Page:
Cape Cod National Seashore
Between 1838 and 1911 three lighthouses were in use at this location. By 1911 the cliff had eroded to within eight feet of the northernmost tower. The Bureau of Lighthouses finally decided to change Nauset to a single light. Two of the lighthouses were removed and the center one was moved back, given a white light flashing three times each ten seconds (a tribute to the Three Sisters) and attached to the keeper's house. In 1918 the defunct towers were bought for $3.50 by the Cummings family of Attleboro, Massachusetts, and incorporated into a summer cottage on Cable Road. The lighthouses each contained an upper and lower bedroom. The cottage was later used as a dance studio. By 1923 the remaining Sister was in poor condition. Meanwhile, Chatham Light was changed from a twin to
a single light station. The discontinued twin from Chatham was dismantled, transported to Eastham and installed on a concrete foundation. (See Nauset Light.) The last of the Sisters passed into private hands and became the cupola of a residence known as "The Beacon." By 1975 the National Park Service had purchased the Three Sisters towers. The towers were reunited in their original configuration on Cable Road about 1,800 feet from Nauset Light. The $509,000 restoration was finished in 1989. The National Park site is now open to the public with rangers offering tours from spring to fall.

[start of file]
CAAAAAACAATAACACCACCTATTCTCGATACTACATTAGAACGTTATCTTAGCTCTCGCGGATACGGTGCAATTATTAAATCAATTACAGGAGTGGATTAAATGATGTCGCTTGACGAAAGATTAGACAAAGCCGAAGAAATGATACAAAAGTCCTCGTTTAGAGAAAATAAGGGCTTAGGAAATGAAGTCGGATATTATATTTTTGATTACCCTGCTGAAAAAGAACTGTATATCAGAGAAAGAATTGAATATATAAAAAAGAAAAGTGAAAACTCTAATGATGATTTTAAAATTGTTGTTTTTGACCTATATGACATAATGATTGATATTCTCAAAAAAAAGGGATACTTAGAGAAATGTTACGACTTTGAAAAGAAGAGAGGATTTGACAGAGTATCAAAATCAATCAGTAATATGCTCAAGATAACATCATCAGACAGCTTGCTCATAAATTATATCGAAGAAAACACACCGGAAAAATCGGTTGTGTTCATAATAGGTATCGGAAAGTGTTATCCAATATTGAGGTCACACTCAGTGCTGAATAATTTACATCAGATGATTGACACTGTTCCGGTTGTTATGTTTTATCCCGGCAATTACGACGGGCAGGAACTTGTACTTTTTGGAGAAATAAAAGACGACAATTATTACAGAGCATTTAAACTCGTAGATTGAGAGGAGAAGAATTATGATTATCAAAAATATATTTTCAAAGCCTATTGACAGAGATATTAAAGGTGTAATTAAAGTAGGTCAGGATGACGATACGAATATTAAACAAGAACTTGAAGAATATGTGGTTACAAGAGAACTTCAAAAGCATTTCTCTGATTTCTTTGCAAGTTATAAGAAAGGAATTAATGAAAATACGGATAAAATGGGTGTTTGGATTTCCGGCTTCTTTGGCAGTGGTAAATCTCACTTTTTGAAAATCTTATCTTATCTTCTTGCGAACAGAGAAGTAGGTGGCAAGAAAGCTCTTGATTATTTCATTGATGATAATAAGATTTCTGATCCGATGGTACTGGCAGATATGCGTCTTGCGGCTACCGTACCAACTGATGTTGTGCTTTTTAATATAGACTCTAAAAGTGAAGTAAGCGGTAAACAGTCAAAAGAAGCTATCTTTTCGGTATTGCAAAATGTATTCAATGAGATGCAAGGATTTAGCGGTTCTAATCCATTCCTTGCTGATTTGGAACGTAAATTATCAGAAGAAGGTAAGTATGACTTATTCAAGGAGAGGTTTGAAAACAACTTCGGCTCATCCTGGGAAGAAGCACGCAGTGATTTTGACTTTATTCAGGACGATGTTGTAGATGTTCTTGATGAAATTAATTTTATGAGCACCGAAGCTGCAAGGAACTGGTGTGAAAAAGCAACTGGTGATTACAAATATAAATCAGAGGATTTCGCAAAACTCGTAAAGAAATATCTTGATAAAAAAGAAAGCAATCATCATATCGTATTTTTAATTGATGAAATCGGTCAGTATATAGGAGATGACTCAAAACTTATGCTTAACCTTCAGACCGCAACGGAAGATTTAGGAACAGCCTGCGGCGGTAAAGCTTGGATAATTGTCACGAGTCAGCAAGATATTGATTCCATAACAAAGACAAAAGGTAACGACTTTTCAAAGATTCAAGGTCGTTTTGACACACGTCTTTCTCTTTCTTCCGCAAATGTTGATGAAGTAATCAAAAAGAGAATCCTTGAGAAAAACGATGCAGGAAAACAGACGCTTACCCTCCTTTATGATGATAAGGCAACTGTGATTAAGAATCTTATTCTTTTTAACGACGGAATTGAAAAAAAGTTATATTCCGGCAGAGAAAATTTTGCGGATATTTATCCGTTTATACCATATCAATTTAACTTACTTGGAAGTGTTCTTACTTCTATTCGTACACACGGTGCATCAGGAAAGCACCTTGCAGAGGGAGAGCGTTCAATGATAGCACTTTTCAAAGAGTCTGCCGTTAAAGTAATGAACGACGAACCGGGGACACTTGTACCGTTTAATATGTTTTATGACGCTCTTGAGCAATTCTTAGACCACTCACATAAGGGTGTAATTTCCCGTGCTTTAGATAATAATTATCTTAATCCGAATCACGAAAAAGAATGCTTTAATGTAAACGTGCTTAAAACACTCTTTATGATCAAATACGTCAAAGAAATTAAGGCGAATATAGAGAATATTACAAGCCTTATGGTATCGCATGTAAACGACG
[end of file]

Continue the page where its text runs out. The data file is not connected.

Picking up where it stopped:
Tower Height: 29
Description of Tower: Three white, conical wooden towers.
This light is not operational
1838: Three short brick towers.
Date Established: 1838
Date Present Tower Built: 1892
Date Deactivated: 1923
Optics: 1856: Sixth order Fresnel lenses; 1873: Fourth order Fresnel lenses.
Current Use: Attraction at National Seashore.
Open To Public? Yes.
To reach the parking lot near Nauset Light and Nauset Light Beach, follow the signs from Route 6 in Eastham. The Three Sisters can be reached via a short walking trail from the parking lot. For hour-long ranger-led tours of the Three Sisters (summer only), meet at the Nauset Light Beach parking lot in Eastham, Sundays and Tuesdays at 5 p.m.